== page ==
I hope you don’t mind me coming back to this. You post so infrequently I hadn’t put your story together. I have to say though, having read your latest post, I wanted to say how much I enjoy your style of writing and your way of expressing yourself. Anyway, now I re-realise you’ve come out of Mormonism, I can’t help but be re-intrigued by this post. Which I’m sure is irritating for you. But is it possible that something in your cultural upbringing (I know polygamy is no longer accepted but it’s in the history, no?) that makes polyamory feel natural? Ah, the nosiness! I’ll go away and mind my own business …

        • the frogman says :

          I think it’s a fair question, the reverse of which I’ve been asked by my Mormon friends who know of my disgust at some of the early practices of polygamy. They say, “Now that you believe in polyamory, are you any more compassionate toward Joseph Smith and Brigham Young?” My response in both cases is that I don’t think the two are as related as they may appear.

          Since I reject the divine appointment of the practice of polygamy, I feel the most likely explanation for its institution was as an excuse for Joseph to be unfaithful to his wife. He was caught with his pants down and stammered out “But God told me to” as convincingly as he could. But since he was pretty convincing, this caught on and was adopted by thousands of saints in the ensuing decades who thought they were following God’s will.

          My approach to polyamory isn’t either of those. I’m not uncomfortably following a higher mandate from God. I’m not using it to be deceptive or manipulative. As I stated in my post, I’m actually really drawn to the idea of monogamy.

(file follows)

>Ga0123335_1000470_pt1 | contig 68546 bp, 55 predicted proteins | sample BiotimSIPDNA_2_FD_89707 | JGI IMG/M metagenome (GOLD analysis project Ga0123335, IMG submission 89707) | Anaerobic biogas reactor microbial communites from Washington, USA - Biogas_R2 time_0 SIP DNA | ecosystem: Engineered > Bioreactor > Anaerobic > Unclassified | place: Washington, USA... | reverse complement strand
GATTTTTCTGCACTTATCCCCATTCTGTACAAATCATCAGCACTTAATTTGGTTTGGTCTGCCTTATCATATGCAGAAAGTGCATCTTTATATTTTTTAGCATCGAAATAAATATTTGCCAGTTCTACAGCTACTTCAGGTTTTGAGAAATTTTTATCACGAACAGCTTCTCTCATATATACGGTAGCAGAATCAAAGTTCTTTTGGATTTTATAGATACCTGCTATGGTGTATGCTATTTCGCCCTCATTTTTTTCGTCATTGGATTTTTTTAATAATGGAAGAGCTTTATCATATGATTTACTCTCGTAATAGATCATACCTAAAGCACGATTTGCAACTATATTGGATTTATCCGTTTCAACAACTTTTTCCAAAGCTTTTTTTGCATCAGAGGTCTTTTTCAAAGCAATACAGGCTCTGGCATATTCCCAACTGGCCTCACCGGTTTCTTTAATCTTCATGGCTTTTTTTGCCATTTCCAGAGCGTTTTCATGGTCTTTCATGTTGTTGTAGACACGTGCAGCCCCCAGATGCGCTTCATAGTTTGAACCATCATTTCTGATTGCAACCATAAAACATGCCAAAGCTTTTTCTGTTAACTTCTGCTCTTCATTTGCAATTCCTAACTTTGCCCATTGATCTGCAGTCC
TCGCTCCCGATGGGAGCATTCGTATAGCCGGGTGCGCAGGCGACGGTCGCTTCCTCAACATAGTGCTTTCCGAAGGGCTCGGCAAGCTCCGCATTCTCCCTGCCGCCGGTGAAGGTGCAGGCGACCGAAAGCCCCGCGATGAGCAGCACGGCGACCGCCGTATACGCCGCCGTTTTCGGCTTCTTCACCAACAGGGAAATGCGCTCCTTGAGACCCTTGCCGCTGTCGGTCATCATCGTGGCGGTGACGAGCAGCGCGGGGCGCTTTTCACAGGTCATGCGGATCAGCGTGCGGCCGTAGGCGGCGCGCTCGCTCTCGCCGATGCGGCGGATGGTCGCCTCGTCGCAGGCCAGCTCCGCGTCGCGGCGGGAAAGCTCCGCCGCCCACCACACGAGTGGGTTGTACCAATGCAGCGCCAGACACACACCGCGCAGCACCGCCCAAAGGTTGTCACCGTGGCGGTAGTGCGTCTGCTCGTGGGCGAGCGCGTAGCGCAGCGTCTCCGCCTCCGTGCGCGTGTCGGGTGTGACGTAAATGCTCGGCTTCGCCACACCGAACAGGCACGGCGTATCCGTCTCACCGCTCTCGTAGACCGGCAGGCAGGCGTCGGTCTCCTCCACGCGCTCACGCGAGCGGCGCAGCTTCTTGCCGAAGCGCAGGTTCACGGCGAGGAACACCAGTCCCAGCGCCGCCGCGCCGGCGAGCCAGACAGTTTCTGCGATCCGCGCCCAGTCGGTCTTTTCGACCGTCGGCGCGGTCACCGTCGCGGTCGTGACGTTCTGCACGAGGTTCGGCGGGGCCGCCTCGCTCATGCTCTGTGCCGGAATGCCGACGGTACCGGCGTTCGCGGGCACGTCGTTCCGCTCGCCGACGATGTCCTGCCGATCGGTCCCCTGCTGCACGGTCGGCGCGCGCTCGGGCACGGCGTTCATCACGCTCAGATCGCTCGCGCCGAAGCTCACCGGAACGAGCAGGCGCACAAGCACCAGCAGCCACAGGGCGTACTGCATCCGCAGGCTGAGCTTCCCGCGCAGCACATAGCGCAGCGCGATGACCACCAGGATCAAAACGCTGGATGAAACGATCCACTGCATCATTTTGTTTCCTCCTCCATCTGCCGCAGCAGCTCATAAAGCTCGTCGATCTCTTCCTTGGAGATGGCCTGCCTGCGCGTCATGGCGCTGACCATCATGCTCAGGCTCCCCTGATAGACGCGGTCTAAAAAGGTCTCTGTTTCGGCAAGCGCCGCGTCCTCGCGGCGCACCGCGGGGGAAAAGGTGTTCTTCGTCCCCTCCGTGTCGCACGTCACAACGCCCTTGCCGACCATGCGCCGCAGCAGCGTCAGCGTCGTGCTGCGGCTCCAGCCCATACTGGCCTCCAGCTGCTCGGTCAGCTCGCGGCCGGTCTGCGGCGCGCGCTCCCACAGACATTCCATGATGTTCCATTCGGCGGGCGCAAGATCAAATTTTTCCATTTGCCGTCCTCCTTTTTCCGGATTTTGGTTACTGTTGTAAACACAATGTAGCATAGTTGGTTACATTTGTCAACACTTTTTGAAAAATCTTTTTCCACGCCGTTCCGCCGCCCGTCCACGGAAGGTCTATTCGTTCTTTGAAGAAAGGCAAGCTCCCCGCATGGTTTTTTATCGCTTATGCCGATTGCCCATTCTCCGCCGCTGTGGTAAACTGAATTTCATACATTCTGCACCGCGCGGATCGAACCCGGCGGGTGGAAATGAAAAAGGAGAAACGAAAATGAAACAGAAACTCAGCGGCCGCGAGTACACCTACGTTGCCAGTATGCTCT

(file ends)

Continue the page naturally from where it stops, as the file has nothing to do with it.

I just find that monogamy, perhaps like communism, attractive as it is, just doesn’t work in practice. I find the philosophy behind polyamory–that you don’t own another person and shouldn’t pretend to control them, and conversely that you aren’t owned and aren’t to be controlled–to be a far more practical approach to life. In my experience, deep and lasting emotional connections happen seldom enough in life that trying to put artificial and external controls on those connections is both unhealthy and unproductive.

          I don’t feel I have a need or even a desire for more than one wife. But I have a strong aversion to someone else telling me what I can and can’t feel for another person. I think that’s a very different approach from that taken by Joseph Smith and the early Mormon church.

          • violetwisp says :

            Thanks, that’s really interesting. I’ve been blogging a lot lately about morality and like to think there’s a cultural moral compass that has an unfortunate habit of over-ruling our common sense judgements. I expect this is one of those cases. We’re so used the culture of monogamy and that anything outside of this is ‘cheating’. Something as straight-forward as consenting adults choosing to be in more than one relationship feels ‘wrong’, when actually I have to concede there’s nothing illogical about it at all.